The second webinar of our Affiliate Series aims to help people who recommend SiteGround be well prepared for the question: what makes SiteGround different from all the rest? We have done detailed real-life tests with 12 hosting companies we consider close competitors and in the webinar we will show some real numbers about: How much faster exactly a website is on SiteGround servers How our reaction to security issues is the most efficient out there How much faster we resolve our customer support requests You will also learn how do we achieve such great results and how to use this information to convince easier your referees that SiteGround is the best choice.  

How do we compare to other hosts? – video and slides from the affiliate webinar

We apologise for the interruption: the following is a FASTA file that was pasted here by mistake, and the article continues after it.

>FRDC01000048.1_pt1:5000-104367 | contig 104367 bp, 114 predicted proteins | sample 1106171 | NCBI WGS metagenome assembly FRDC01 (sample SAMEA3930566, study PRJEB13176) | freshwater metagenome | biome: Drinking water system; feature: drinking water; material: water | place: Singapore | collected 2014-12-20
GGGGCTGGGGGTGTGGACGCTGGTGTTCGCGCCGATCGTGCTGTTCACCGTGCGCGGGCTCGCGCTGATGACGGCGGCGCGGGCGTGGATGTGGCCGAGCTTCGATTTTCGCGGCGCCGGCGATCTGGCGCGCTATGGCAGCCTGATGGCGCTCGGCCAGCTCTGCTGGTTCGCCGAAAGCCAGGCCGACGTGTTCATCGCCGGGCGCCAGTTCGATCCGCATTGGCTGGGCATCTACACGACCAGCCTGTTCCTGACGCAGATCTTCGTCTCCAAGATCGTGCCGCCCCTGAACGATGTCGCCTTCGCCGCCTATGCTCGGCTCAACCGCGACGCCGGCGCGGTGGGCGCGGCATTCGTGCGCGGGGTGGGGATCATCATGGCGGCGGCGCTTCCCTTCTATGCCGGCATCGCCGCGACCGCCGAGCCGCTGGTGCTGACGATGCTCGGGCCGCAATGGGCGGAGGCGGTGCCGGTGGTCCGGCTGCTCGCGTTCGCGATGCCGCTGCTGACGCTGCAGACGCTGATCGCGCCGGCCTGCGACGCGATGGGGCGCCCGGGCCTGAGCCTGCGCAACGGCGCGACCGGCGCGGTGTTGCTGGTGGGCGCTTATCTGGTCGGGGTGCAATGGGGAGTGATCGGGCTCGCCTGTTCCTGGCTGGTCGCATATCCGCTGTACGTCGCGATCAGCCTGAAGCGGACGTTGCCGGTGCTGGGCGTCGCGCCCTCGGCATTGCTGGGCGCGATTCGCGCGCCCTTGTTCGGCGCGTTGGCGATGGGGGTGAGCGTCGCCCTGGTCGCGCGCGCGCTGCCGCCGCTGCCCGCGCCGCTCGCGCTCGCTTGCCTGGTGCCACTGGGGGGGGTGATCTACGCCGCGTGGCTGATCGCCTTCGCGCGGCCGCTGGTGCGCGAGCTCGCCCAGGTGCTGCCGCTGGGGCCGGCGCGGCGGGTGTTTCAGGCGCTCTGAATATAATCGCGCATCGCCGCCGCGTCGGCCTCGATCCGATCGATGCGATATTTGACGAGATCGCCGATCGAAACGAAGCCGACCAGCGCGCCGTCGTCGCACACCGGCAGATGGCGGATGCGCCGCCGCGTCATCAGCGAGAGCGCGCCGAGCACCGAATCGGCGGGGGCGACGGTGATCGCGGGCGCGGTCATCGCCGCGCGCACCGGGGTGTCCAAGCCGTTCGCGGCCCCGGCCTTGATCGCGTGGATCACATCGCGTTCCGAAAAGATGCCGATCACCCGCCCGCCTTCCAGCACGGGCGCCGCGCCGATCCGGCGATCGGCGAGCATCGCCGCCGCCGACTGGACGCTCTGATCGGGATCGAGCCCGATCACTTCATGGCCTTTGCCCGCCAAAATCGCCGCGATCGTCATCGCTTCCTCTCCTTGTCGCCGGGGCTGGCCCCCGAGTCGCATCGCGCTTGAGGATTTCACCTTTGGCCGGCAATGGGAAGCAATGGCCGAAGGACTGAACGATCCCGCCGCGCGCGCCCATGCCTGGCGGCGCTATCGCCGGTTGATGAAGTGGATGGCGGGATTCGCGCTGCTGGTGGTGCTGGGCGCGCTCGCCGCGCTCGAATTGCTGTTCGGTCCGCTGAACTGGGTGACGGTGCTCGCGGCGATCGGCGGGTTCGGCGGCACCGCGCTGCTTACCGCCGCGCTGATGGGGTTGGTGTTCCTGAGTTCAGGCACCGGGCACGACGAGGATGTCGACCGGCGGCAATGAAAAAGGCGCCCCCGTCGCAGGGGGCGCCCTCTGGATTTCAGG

The second webinar of our Affiliate Series aims to help people who recommend SiteGround be well prepared for the question: what makes SiteGround different from all the rest? We have done detailed real-life tests with 12 hosting companies we consider close competitors and in the webinar we will show some real numbers about: How much faster exactly a website is on SiteGround servers How our reaction to security issues is the most efficient out there How much faster we resolve our customer support requests You will also learn how do we achieve such great results and how to use this information to convince easier your referees that SiteGround is the best choice.  

Time to Say Goodbye to SSL Version 3.0